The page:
Chiclayo is the second largest city in Northern Peru after Trujillo and an important destination along the Pan-American Highway north of Lima. The city center isn’t as chic as that of neighboring Trujillo, but the food is good, the people are friendly and the surrounding area is home to a number of interesting archaeological sites, most notably the Moche tomb of Sipán. Chiclayo is also a popular base for exploring the excellent museums located within the wider Lambayeque department .

The highland city of Cajamarca is one of the most historically important settlements in Peru. It was here that Francisco Pizarro and his Spanish conquistadors held the Inca Atahualpa captive, famously agreeing to ransom him for a room filled with gold and twice over with silver (the room remains a popular tourist attraction today, although it’s doubtful that this was the actual gold room). Cajamarca became an important Spanish colonial settlement, a fact reflected in the local architecture, especially the construction of the city’s churches and cathedral.

Known for being the largest city in the world not reachable by road, Iquitos overcomes its geographical isolation by use of river travel and a very handy airport. The city is understandably an important destination and starting point for river cruises of both the luxurious and laborious varieties. Jungle lodges, rainforest excursions, wildlife spotting, unique culture and mystic tourism (think shamans and ayahuasca) have helped to make tourism one of the city’s principal industries, all of which are helped by Iquitos’ location on the banks of the Amazon River .

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  • The 10 Most Visited Cities In Peru And Their Attractions

Lima, the largest city in Peru.

Dramatic volcanoes and canyons, high-altitude lakes, unique Andean cultures, historic cities, beautiful beaches, and extreme adventure sports, Peru has it all. This western South American country is also one of the 17 megadiverse countries in the world and has habitats ranging from Pacific coastal regions to lofty Andean peaks to dense Amazonian rainforests to vast stretches of arid desert. Many of the Peruvian cities are also steeped in history while others serve as gateways to major Peruvian attractions. According to a report by Observatorio Turístico del Peru published in New Peruvian, the popularity of Peruvian cities have been estimated based on the tourist arrivals to these cities from the United States. The percentages provided in the table provided below mention visitors from the US but also reflect trends from other nations.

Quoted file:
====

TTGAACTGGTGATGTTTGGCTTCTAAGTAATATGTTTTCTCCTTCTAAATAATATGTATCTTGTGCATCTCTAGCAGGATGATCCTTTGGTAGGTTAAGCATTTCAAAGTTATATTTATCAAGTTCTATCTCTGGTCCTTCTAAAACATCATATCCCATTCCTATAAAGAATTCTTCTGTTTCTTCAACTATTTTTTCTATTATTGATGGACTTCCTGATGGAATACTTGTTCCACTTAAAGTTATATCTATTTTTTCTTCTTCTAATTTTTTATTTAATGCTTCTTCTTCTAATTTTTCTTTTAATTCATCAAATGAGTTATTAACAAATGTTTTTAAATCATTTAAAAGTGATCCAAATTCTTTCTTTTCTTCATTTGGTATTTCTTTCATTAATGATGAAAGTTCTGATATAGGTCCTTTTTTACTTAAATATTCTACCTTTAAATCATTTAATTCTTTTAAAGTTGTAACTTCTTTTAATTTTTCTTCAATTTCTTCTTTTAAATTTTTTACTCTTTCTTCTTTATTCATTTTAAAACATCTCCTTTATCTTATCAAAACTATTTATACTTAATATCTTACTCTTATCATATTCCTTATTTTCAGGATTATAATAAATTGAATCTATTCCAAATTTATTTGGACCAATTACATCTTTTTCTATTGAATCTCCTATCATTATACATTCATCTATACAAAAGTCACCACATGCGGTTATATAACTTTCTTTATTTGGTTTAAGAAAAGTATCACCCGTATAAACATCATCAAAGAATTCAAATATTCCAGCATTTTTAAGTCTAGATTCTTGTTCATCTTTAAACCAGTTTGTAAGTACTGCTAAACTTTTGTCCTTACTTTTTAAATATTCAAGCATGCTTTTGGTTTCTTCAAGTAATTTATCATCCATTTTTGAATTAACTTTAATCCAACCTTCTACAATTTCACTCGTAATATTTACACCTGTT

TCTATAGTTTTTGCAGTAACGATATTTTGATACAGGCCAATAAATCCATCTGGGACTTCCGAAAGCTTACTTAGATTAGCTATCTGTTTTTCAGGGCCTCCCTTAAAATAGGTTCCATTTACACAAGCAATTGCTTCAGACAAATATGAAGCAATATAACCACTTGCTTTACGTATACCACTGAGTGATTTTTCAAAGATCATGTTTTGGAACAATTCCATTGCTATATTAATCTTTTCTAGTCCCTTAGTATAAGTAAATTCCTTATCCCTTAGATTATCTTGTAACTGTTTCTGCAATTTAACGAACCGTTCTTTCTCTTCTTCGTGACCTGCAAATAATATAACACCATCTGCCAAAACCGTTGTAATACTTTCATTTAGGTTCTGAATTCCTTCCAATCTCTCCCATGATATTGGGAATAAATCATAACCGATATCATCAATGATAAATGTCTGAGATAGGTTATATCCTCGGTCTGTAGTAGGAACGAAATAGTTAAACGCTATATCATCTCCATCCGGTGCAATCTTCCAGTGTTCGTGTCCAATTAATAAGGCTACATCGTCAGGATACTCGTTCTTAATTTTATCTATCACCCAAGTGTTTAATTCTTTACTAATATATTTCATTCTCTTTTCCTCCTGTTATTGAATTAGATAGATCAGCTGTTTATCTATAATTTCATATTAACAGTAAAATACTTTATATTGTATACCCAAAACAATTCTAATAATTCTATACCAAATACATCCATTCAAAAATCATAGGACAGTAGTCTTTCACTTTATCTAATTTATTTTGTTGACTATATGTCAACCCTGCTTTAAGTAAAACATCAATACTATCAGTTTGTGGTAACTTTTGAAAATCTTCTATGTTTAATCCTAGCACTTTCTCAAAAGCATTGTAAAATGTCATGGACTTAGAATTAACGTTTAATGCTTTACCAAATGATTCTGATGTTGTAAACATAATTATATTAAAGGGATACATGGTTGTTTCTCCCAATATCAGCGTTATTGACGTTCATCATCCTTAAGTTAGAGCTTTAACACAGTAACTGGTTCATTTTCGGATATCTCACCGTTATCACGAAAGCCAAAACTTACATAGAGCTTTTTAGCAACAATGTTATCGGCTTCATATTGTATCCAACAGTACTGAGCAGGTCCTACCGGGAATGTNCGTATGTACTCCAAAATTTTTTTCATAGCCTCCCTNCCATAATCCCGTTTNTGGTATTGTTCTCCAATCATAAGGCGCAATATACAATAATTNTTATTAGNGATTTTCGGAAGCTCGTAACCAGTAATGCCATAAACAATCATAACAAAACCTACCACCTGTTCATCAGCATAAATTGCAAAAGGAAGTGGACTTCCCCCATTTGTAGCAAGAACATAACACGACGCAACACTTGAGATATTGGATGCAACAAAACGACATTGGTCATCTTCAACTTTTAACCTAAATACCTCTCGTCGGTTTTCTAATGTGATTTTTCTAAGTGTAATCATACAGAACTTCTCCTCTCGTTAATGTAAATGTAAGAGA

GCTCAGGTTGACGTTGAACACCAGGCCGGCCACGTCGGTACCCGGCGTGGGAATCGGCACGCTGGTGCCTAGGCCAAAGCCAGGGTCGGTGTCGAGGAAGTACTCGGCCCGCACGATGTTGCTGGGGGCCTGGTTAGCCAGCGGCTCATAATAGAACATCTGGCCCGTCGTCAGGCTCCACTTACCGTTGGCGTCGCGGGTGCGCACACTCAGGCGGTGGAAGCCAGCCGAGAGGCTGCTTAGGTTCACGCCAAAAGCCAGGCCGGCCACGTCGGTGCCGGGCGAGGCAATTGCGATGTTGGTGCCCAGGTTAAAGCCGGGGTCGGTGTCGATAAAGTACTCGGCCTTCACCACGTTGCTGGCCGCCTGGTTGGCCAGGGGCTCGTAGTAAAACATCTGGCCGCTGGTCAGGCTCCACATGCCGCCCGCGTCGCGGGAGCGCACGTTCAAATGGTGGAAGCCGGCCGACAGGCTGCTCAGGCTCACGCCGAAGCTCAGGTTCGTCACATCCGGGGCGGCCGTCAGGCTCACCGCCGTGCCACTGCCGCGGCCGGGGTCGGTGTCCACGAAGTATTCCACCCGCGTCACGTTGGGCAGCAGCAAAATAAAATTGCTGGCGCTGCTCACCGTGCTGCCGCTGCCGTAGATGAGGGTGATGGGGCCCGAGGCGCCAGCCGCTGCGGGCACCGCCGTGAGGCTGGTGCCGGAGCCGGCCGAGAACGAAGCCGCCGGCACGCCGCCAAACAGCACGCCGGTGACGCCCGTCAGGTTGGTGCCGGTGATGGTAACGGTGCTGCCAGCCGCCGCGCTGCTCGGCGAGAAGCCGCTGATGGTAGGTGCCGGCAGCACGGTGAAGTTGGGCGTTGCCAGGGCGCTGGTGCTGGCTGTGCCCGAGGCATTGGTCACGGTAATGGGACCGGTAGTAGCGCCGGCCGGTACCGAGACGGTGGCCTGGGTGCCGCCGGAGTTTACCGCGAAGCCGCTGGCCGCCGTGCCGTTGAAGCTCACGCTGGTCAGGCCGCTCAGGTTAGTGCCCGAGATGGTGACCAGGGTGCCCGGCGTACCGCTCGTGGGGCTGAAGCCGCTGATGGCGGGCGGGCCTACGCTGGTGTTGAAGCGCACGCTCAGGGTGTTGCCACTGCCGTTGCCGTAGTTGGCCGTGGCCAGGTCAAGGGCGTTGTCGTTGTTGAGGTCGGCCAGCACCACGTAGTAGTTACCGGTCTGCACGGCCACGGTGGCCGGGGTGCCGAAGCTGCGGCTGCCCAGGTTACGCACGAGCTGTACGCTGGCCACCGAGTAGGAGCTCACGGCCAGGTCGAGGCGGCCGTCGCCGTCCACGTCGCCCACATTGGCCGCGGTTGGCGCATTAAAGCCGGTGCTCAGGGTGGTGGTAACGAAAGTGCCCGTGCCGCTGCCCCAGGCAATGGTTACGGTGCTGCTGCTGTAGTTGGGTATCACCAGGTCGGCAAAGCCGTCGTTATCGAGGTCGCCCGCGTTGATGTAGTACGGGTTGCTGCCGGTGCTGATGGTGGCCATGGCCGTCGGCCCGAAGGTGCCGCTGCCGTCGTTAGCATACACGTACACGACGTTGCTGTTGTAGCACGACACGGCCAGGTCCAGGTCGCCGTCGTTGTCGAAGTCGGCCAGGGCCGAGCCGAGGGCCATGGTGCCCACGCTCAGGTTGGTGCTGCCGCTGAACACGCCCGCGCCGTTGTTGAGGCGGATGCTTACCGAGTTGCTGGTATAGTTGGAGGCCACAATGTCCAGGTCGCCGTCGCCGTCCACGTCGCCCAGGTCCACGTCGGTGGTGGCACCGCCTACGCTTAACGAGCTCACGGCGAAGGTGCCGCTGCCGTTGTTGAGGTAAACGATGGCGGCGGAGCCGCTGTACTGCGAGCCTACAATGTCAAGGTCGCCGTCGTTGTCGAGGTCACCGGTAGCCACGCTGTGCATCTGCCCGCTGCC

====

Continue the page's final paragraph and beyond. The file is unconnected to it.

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Lima, the Peruvian capital city , is the country’s most visited city. Lima’s rich history, architecture, and culture act as tourist magnets drawing people from all corners of the globe. At its peak, Lima was the main hub of politics in South America. Today, the historic center of Lima with its many churches, mansions, and monasteries remind one of the bygone eras. Museums hosting great works of art are also part of the city’s major attractions. Lima also serves as the gateway to other Peruvian tourist destinations involving beaches, natural reserves, outdoor adventure sports facilities, and more. The exquisite cuisine and lively nightlife of Lima are also popular among tourists. The city’s popularity in the country’s tourist map is evident by the fact that 91% of the visitors to Peru from the US arrived in Lima.

peru tourist city

Located in southeastern Peru, Cusco is one of the continent’s oldest continuously inhabited cities. It was the Inca Empire’s historic capital from the 13th until the 16th century. In 1938, UNESCO designated Cusco a UNESCO World Heritage Site. Although several major earthquakes struck the city, its Inca stonework architecture survived. Cusco also serves as a gateway to the Machu Picchu which is considered to be one of the world’s most popular bucket-list destination.

peru tourist city

The southeastern Peruvian city of Puno is located on Lake Titicaca’s shores. It is a picturesque city with Lake Titicaca and the Uros Floating Islands as the biggest attractions. Puno is also located near the Peru-Bolivia border that makes it one of the regular stops for tourists traveling on the South American tourist trail. Those visiting the city can also experience its unique Andean culture while enjoying modern facilities too. 25% of all American tourists traveling to Peru visit Puno making it the third most popular Peruvian city.

5. Arequipa

peru tourist city

Peru’s second most populous city is also one of its most visited destinations. The historic center of Arequipa is a UNESCO World Heritage Site that is known for its baroque buildings made of white volcanic rocks. Arequipa also offers excellent traditional cuisines. Surrounded by three major volcanoes, the city also offers dramatic landscapes like the Colca Canyon. Rafting and trekking are enjoyed by the more adventurous tourists visiting the city.

peru tourist city

The city of Ica is located in southern Peru. It is known for its excellent museum and has the finest winery in the country. The Nazca Desert surrounding Ica is noted for its dunes and Nazca Lines (very large geoglyphs created between 500 BC and 500 AD). Thus, 14% of all American tourists to Peru make sure they visit Ica to explore the city and its surroundings.

3. Trujillo

peru tourist city